So @BL_HebrewMSS posted this 18th c. paper codex. Written in cursive #Hebrew, one of the pages features a beautifully stylized menōrah. This is in fact a so-called shiviti, a meditative representation of a menōrah used for contemplation over #God's name.
One of the cap badges (a badge worn on uniform headgear) worn by the First #Judeans was a menōrah with קדימה (forward) written under it. These badges were rewarded by the British in 1919, after WWI. The First Judeans was established by the veterans of the so-called Jewish Legion.
The #Jewish Legion of the #British Army was a name used to refer to 5 battalions of Jewish volunteers fighting against the #Ottoman Empire during #WWI. After the war, many veterans established the First Judeans, the only official armed Jewish force in post-Ottoman Palestine.
The flag of the First Judeans unit featured a menōrah on a blue and white background. After the #Palestine Riots of 1920 and 1921, the First Judeans was disbanded by the British Army, effectively pushing some of its members into forming the Hagana paramilitary organization.
B'nai B'rith (Children of the Covenant) is the oldest #Jewish service organization in the world. It invests in educational programs, community development and awareness on Jewish unity and identity. Historically organized in a system of fraternal lodges, its symbol is a menōrah.
So @ByzantineLegacy posted this picture of a 3rd-4th c. AD marble menōrah relief from the Priene Synagogue. The synagogue was built in the 2nd c. AD in a region (#Asia Minor) known to have counted a large #Jewish population around the start of our Common Era.
A menōrah flanked by two peacocks and a stone carving of a menōrah were found in the same area and have been attributed to the Priene Synagogue as well. As the only other #synagogue in #Anatolia at the time, the Sardis Synagogue, was much more inland, this is most likely correct.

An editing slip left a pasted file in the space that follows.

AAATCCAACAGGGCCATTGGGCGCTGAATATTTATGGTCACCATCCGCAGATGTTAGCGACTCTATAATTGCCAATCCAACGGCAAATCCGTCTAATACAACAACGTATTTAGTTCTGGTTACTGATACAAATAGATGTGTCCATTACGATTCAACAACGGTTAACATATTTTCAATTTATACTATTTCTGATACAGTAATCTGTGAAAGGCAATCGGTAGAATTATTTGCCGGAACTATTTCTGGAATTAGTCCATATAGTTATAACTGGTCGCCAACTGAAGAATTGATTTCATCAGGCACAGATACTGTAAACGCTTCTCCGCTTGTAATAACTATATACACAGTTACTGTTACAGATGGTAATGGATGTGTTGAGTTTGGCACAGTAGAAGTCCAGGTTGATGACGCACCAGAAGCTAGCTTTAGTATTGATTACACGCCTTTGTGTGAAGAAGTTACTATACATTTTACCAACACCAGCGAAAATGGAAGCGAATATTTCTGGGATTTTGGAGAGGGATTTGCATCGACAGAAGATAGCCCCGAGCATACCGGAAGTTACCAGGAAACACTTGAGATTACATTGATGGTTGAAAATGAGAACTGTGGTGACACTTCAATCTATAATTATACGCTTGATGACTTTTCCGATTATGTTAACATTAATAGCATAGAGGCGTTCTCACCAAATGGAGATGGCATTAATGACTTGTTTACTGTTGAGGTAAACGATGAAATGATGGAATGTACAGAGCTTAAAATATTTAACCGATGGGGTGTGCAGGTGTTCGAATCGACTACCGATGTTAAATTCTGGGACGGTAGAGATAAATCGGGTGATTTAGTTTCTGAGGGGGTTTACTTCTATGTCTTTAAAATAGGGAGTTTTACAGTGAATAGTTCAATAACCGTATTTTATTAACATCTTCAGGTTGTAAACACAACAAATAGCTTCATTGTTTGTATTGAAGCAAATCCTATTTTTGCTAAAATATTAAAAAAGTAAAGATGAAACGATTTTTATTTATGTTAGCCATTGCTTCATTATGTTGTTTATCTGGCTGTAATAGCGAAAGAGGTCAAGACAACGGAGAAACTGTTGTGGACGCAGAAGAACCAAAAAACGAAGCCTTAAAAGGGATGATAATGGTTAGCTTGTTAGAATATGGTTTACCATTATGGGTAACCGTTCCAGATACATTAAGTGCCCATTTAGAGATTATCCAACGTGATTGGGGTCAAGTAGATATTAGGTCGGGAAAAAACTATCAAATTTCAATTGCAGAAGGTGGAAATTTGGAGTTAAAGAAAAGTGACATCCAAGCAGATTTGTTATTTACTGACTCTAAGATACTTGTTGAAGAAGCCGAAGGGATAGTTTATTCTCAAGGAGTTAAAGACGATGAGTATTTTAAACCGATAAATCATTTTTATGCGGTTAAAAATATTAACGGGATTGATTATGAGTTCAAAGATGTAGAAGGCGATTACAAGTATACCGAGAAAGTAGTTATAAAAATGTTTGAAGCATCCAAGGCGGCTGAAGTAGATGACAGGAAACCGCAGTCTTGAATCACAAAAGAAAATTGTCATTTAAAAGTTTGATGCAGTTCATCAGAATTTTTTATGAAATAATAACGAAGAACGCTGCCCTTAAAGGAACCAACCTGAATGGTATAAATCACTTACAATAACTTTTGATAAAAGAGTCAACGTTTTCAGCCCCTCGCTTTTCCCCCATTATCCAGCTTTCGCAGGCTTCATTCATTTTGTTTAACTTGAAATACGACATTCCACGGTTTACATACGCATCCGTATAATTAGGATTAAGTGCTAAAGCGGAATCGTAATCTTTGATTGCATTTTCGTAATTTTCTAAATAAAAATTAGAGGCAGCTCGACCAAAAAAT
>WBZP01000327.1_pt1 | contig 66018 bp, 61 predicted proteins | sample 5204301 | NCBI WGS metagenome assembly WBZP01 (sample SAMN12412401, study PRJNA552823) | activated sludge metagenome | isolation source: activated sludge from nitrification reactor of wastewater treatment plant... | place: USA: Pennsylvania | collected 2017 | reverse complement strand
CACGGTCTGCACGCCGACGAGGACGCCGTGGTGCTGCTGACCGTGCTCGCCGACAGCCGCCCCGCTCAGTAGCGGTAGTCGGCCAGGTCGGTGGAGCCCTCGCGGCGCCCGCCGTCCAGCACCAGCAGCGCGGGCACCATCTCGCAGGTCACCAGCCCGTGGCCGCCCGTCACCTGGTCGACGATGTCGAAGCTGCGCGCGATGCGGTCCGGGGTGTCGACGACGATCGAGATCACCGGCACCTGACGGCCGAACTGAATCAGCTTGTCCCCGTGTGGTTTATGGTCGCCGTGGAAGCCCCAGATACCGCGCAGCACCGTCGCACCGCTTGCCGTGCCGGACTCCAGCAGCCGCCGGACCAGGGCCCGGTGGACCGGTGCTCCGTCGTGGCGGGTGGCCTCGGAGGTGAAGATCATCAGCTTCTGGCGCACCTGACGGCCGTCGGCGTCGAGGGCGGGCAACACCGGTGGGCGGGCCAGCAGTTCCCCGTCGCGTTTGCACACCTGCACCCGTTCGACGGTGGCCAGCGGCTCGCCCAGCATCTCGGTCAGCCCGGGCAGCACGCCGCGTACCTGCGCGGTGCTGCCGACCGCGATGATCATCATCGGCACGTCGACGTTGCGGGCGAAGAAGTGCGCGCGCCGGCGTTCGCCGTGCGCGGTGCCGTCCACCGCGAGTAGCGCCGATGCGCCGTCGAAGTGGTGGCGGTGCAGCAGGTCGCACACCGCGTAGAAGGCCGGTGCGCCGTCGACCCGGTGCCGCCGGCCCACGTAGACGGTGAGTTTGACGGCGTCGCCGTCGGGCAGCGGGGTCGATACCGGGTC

There exist #Umayyad #Muslim copper coins minted in #Jerusalem featuren the menōrah and the Islamic shahāda. Below example is dated 692 AD, struck by caliph ʿAbd al-Malik ibn Marwān. Though a strange sight, it shouldn't come as a surprise.
The first Umayyad #coins were adaptations of #Byzantine and #Sassanid imagery, including (modified) crosses. The copper coinage was left to local authorities, including the governor or #Jerusalem, who might've adopted the local menōrah symbol, albeit depicting it with 5 arms.
This shouldn't come as a controversial find, though it was presented as such by #Israeli archaeologists Assaf Avraham & Peretz Reuven, who interpreted this in the Jerusalem Post as an Umayyad approval of the #Jewish Temple's holiness, which may of course serve another agenda...
This beautifully decorated carpet featuring a menōrah belonged to the synagogue of Padua, #Italy. Produced around the mid-16th c. in the workshops of #Cairo for the Jews of Venetia, it is a #Mamluk carpet with #Ottoman and European influences.
The lamp's base, however, comprises four clawed paws, contrary to descriptions in the Scripture. This could mean that the frontispiece of a book of #Jewish mysticism may have inspired this decoration. Indeed, the menōrah has been used to illustrate the Sephiroth.
Malkhut, the Emanation (Sephirah) closest to the material world, is placed at the base. The base, with its four points, is related to the four elements of the world (Fire, Air, Water, Earth), themselves associated with the four Creatures of Ezekiel, hence the paws.